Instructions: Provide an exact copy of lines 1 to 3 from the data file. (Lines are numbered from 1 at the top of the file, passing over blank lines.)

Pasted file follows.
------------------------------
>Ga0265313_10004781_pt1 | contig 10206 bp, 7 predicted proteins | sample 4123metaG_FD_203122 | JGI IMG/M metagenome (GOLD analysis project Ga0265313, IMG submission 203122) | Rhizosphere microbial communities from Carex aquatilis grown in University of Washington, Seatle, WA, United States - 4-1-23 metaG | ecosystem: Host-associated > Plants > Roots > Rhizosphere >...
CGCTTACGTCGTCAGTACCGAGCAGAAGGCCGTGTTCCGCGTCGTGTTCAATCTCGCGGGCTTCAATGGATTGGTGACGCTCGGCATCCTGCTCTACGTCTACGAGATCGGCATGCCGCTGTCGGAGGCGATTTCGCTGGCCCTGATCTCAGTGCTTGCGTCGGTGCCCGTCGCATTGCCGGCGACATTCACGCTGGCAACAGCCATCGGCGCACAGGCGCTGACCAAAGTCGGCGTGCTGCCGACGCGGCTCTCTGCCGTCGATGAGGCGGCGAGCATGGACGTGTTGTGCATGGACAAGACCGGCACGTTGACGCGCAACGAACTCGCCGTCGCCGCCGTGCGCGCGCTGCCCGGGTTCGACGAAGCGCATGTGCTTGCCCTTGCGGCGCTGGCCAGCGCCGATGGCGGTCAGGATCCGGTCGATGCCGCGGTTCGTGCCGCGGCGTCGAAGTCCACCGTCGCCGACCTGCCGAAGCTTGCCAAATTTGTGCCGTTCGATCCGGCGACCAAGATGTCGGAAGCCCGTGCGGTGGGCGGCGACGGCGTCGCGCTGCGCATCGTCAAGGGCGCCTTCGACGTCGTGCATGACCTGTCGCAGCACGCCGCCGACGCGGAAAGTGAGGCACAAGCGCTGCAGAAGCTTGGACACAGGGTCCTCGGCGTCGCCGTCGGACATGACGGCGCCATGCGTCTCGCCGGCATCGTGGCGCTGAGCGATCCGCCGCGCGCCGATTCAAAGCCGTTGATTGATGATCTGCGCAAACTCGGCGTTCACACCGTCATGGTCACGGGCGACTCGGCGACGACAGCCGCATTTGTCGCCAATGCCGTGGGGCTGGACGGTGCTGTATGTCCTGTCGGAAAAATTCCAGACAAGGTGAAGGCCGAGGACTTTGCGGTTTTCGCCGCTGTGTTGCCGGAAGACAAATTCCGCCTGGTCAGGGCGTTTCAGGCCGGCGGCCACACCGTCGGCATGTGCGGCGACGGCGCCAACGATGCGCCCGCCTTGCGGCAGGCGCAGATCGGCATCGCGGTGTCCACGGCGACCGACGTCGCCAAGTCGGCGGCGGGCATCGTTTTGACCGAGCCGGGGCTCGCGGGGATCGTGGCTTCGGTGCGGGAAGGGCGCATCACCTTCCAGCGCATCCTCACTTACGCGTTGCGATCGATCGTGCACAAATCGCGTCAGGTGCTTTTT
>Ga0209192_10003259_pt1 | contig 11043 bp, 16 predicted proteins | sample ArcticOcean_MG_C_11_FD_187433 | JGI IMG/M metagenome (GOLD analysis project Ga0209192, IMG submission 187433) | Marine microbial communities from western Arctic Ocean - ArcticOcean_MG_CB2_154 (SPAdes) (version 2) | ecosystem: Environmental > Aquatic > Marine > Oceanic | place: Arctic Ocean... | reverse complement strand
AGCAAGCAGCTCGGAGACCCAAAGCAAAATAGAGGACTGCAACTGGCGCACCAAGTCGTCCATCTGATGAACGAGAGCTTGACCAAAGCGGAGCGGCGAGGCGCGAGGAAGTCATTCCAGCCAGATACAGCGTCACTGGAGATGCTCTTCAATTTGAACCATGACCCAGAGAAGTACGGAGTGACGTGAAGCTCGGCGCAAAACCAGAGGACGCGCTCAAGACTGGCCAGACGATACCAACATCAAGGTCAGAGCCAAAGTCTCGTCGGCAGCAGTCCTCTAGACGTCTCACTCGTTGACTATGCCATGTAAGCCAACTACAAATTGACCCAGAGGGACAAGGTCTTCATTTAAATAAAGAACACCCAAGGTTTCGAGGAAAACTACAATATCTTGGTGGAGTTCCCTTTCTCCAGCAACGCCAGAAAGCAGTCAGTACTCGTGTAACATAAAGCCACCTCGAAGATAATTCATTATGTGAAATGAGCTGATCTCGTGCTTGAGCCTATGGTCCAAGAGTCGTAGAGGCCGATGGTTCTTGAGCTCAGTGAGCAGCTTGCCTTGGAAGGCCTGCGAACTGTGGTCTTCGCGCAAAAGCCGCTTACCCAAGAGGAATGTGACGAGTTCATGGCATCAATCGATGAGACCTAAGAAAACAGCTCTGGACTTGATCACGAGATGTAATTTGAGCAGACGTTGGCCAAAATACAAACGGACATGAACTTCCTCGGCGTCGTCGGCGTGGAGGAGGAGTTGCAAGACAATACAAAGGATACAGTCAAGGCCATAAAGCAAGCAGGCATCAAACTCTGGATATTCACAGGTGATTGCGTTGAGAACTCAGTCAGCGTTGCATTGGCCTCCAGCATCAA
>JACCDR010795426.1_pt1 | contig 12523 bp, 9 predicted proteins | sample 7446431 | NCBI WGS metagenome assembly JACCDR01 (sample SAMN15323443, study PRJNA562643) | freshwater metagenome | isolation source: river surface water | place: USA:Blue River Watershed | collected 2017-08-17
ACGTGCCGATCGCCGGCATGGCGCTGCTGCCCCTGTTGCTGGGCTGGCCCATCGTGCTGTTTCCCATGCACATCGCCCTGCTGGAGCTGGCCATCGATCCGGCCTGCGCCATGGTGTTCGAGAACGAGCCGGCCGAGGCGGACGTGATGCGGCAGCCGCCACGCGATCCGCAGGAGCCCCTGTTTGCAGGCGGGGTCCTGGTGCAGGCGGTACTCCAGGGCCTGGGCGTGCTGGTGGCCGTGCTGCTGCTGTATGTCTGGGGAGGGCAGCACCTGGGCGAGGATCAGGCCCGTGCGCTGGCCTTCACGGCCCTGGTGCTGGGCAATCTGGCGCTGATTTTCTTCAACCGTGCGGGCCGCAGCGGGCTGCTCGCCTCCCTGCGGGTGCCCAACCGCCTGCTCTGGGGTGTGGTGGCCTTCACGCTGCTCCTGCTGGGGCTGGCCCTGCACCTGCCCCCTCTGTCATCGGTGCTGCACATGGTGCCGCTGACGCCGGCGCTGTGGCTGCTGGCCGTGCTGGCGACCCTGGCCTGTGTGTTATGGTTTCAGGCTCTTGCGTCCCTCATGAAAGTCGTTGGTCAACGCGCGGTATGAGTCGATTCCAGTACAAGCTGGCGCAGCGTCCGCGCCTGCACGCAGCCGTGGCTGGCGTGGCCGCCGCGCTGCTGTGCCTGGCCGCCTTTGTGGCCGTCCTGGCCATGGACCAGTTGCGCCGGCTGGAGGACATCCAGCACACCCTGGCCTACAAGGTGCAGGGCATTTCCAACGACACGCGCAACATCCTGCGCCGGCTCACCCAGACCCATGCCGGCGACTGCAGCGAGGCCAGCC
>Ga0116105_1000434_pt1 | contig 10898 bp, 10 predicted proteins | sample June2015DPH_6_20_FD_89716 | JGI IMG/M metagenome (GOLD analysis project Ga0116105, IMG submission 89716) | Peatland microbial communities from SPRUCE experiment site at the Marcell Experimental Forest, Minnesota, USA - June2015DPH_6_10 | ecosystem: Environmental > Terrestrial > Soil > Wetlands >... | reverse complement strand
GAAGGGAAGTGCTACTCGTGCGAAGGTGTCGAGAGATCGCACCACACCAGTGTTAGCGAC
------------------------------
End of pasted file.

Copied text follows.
>Ga0265313_10004781_pt1 | contig 10206 bp, 7 predicted proteins | sample 4123metaG_FD_203122 | JGI IMG/M metagenome (GOLD analysis project Ga0265313, IMG submission 203122) | Rhizosphere microbial communities from Carex aquatilis grown in University of Washington, Seatle, WA, United States - 4-1-23 metaG | ecosystem: Host-associated > Plants > Roots > Rhizosphere >...
CGCTTACGTCGTCAGTACCGAGCAGAAGGCCGTGTTCCGCGTCGTGTTCAATCTCGCGGGCTTCAATGGATTGGTGACGCTCGGCATCCTGCTCTACGTCTACGAGATCGGCATGCCGCTGTCGGAGGCGATTTCGCTGGCCCTGATCTCAGTGCTTGCGTCGGTGCCCGTCGCATTGCCGGCGACATTCACGCTGGCAACAGCCATCGGCGCACAGGCGCTGACCAAAGTCGGCGTGCTGCCGACGCGGCTCTCTGCCGTCGATGAGGCGGCGAGCATGGACGTGTTGTGCATGGACAAGACCGGCACGTTGACGCGCAACGAACTCGCCGTCGCCGCCGTGCGCGCGCTGCCCGGGTTCGACGAAGCGCATGTGCTTGCCCTTGCGGCGCTGGCCAGCGCCGATGGCGGTCAGGATCCGGTCGATGCCGCGGTTCGTGCCGCGGCGTCGAAGTCCACCGTCGCCGACCTGCCGAAGCTTGCCAAATTTGTGCCGTTCGATCCGGCGACCAAGATGTCGGAAGCCCGTGCGGTGGGCGGCGACGGCGTCGCGCTGCGCATCGTCAAGGGCGCCTTCGACGTCGTGCATGACCTGTCGCAGCACGCCGCCGACGCGGAAAGTGAGGCACAAGCGCTGCAGAAGCTTGGACACAGGGTCCTCGGCGTCGCCGTCGGACATGACGGCGCCATGCGTCTCGCCGGCATCGTGGCGCTGAGCGATCCGCCGCGCGCCGATTCAAAGCCGTTGATTGATGATCTGCGCAAACTCGGCGTTCACACCGTCATGGTCACGGGCGACTCGGCGACGACAGCCGCATTTGTCGCCAATGCCGTGGGGCTGGACGGTGCTGTATGTCCTGTCGGAAAAATTCCAGACAAGGTGAAGGCCGAGGACTTTGCGGTTTTCGCCGCTGTGTTGCCGGAAGACAAATTCCGCCTGGTCAGGGCGTTTCAGGCCGGCGGCCACACCGTCGGCATGTGCGGCGACGGCGCCAACGATGCGCCCGCCTTGCGGCAGGCGCAGATCGGCATCGCGGTGTCCACGGCGACCGACGTCGCCAAGTCGGCGGCGGGCATCGTTTTGACCGAGCCGGGGCTCGCGGGGATCGTGGCTTCGGTGCGGGAAGGGCGCATCACCTTCCAGCGCATCCTCACTTACGCGTTGCGATCGATCGTGCACAAATCGCGTCAGGTGCTTTTT
>Ga0209192_10003259_pt1 | contig 11043 bp, 16 predicted proteins | sample ArcticOcean_MG_C_11_FD_187433 | JGI IMG/M metagenome (GOLD analysis project Ga0209192, IMG submission 187433) | Marine microbial communities from western Arctic Ocean - ArcticOcean_MG_CB2_154 (SPAdes) (version 2) | ecosystem: Environmental > Aquatic > Marine > Oceanic | place: Arctic Ocean... | reverse complement strand